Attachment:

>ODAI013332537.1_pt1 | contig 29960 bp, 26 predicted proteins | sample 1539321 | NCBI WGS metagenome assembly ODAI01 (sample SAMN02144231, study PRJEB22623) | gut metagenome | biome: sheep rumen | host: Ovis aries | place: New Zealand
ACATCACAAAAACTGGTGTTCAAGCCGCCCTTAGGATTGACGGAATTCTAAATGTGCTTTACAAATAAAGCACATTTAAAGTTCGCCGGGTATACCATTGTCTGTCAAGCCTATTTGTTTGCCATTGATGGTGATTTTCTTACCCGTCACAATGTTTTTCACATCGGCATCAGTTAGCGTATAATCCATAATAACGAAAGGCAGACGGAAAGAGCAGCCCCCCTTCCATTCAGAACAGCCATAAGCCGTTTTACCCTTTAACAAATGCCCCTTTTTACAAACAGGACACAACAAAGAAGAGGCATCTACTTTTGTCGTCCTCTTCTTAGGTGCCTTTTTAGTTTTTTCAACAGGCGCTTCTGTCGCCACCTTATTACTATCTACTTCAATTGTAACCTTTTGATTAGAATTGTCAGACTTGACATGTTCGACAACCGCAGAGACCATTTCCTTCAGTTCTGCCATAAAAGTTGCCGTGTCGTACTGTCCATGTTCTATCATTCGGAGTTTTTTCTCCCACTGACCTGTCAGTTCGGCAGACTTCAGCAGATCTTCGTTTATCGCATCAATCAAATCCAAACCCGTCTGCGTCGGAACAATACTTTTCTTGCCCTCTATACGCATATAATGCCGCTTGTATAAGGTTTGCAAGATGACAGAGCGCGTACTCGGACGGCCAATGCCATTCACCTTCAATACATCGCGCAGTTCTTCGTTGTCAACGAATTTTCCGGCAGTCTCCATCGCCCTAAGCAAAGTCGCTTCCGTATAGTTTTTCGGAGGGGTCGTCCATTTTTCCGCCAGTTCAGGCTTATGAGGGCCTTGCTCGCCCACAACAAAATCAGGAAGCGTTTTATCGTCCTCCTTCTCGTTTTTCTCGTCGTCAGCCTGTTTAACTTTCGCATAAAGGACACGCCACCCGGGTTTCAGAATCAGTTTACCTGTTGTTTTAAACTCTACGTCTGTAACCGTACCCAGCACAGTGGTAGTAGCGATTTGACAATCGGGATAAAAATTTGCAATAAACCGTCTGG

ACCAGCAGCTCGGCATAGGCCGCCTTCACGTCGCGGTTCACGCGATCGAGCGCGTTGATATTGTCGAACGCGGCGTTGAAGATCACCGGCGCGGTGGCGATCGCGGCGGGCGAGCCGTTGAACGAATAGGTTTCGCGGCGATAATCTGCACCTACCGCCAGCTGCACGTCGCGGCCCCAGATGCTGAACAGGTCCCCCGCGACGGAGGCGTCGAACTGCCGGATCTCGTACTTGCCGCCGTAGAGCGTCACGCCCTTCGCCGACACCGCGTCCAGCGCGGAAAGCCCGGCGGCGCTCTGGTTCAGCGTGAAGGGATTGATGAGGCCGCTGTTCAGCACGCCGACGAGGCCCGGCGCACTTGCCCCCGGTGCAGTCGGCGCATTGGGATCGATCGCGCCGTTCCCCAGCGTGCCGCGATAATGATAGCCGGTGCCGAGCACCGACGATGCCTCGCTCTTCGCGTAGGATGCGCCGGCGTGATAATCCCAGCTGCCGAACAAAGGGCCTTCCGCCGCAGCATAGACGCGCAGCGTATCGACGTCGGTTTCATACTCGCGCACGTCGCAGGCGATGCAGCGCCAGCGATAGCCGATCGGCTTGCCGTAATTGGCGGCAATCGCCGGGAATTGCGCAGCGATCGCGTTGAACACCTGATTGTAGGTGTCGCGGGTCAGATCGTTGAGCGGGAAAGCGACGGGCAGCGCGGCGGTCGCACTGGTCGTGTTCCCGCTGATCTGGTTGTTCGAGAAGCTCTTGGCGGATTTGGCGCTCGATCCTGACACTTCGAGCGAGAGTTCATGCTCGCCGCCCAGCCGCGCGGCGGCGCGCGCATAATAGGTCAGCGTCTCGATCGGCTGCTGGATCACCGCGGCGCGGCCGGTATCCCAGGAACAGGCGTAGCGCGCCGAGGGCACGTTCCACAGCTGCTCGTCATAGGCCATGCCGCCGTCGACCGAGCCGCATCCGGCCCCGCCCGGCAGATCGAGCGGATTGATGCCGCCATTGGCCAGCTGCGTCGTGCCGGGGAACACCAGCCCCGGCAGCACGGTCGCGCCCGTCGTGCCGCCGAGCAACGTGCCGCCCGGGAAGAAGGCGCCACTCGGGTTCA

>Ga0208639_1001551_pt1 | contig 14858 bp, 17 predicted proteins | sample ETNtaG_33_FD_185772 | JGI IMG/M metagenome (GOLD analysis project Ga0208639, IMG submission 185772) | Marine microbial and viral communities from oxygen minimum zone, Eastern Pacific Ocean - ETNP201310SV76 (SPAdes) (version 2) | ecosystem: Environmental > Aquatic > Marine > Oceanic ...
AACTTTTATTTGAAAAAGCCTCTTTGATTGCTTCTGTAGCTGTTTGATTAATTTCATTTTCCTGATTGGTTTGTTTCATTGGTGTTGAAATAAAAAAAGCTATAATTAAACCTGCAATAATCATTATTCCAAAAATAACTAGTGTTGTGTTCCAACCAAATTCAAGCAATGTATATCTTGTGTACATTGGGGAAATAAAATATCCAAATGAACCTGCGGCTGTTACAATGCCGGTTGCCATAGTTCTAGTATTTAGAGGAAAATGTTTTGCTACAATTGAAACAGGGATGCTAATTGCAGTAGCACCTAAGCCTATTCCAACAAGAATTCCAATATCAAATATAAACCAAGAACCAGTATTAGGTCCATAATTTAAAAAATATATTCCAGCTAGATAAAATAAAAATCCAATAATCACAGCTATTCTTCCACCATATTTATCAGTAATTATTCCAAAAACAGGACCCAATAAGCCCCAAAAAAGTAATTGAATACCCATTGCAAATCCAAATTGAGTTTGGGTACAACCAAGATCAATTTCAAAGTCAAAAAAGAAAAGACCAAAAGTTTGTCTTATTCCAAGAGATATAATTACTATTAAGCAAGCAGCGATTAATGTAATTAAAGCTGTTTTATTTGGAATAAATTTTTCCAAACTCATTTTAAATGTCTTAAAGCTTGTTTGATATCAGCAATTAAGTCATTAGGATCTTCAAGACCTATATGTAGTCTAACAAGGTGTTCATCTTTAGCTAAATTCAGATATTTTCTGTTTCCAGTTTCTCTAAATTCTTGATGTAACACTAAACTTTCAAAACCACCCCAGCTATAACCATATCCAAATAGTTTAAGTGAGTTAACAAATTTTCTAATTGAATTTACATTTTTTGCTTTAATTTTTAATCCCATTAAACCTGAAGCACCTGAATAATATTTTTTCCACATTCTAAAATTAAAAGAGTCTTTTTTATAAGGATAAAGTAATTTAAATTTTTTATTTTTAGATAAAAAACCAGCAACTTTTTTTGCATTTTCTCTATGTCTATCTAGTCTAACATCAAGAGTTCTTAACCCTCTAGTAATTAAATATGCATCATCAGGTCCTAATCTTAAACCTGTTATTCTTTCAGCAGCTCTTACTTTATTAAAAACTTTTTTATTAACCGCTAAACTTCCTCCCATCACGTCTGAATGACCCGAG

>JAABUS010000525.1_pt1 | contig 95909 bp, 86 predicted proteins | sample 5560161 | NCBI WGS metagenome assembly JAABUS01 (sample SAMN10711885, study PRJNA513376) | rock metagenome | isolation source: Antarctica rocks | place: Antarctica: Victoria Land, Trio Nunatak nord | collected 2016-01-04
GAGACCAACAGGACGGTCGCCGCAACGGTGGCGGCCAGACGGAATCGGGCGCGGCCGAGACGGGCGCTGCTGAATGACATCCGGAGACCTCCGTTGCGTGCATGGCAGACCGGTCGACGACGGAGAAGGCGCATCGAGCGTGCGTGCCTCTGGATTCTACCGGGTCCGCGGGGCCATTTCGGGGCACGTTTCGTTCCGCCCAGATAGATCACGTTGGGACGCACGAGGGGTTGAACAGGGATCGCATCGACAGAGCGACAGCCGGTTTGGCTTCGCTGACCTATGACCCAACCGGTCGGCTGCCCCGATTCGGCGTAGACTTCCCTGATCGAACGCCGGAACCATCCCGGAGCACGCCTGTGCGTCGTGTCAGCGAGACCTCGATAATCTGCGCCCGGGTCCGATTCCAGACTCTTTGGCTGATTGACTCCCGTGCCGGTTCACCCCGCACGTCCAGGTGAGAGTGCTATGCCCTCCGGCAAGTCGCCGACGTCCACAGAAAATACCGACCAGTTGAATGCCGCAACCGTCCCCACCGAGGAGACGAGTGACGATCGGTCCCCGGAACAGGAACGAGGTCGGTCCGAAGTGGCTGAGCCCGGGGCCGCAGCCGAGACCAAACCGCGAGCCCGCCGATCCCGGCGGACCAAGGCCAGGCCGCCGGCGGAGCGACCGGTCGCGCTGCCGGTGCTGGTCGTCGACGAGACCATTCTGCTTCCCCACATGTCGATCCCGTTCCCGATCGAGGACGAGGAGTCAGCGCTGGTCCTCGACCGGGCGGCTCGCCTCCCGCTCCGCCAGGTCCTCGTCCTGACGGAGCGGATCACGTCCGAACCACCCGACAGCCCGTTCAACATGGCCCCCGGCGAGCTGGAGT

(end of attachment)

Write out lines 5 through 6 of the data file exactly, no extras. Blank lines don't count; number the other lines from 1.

AACTTTTATTTGAAAAAGCCTCTTTGATTGCTTCTGTAGCTGTTTGATTAATTTCATTTTCCTGATTGGTTTGTTTCATTGGTGTTGAAATAAAAAAAGCTATAATTAAACCTGCAATAATCATTATTCCAAAAATAACTAGTGTTGTGTTCCAACCAAATTCAAGCAATGTATATCTTGTGTACATTGGGGAAATAAAATATCCAAATGAACCTGCGGCTGTTACAATGCCGGTTGCCATAGTTCTAGTATTTAGAGGAAAATGTTTTGCTACAATTGAAACAGGGATGCTAATTGCAGTAGCACCTAAGCCTATTCCAACAAGAATTCCAATATCAAATATAAACCAAGAACCAGTATTAGGTCCATAATTTAAAAAATATATTCCAGCTAGATAAAATAAAAATCCAATAATCACAGCTATTCTTCCACCATATTTATCAGTAATTATTCCAAAAACAGGACCCAATAAGCCCCAAAAAAGTAATTGAATACCCATTGCAAATCCAAATTGAGTTTGGGTACAACCAAGATCAATTTCAAAGTCAAAAAAGAAAAGACCAAAAGTTTGTCTTATTCCAAGAGATATAATTACTATTAAGCAAGCAGCGATTAATGTAATTAAAGCTGTTTTATTTGGAATAAATTTTTCCAAACTCATTTTAAATGTCTTAAAGCTTGTTTGATATCAGCAATTAAGTCATTAGGATCTTCAAGACCTATATGTAGTCTAACAAGGTGTTCATCTTTAGCTAAATTCAGATATTTTCTGTTTCCAGTTTCTCTAAATTCTTGATGTAACACTAAACTTTCAAAACCACCCCAGCTATAACCATATCCAAATAGTTTAAGTGAGTTAACAAATTTTCTAATTGAATTTACATTTTTTGCTTTAATTTTTAATCCCATTAAACCTGAAGCACCTGAATAATATTTTTTCCACATTCTAAAATTAAAAGAGTCTTTTTTATAAGGATAAAGTAATTTAAATTTTTTATTTTTAGATAAAAAACCAGCAACTTTTTTTGCATTTTCTCTATGTCTATCTAGTCTAACATCAAGAGTTCTTAACCCTCTAGTAATTAAATATGCATCATCAGGTCCTAATCTTAAACCTGTTATTCTTTCAGCAGCTCTTACTTTATTAAAAACTTTTTTATTAACCGCTAAACTTCCTCCCATCACGTCTGAATGACCCGAG

>JAABUS010000525.1_pt1 | contig 95909 bp, 86 predicted proteins | sample 5560161 | NCBI WGS metagenome assembly JAABUS01 (sample SAMN10711885, study PRJNA513376) | rock metagenome | isolation source: Antarctica rocks | place: Antarctica: Victoria Land, Trio Nunatak nord | collected 2016-01-04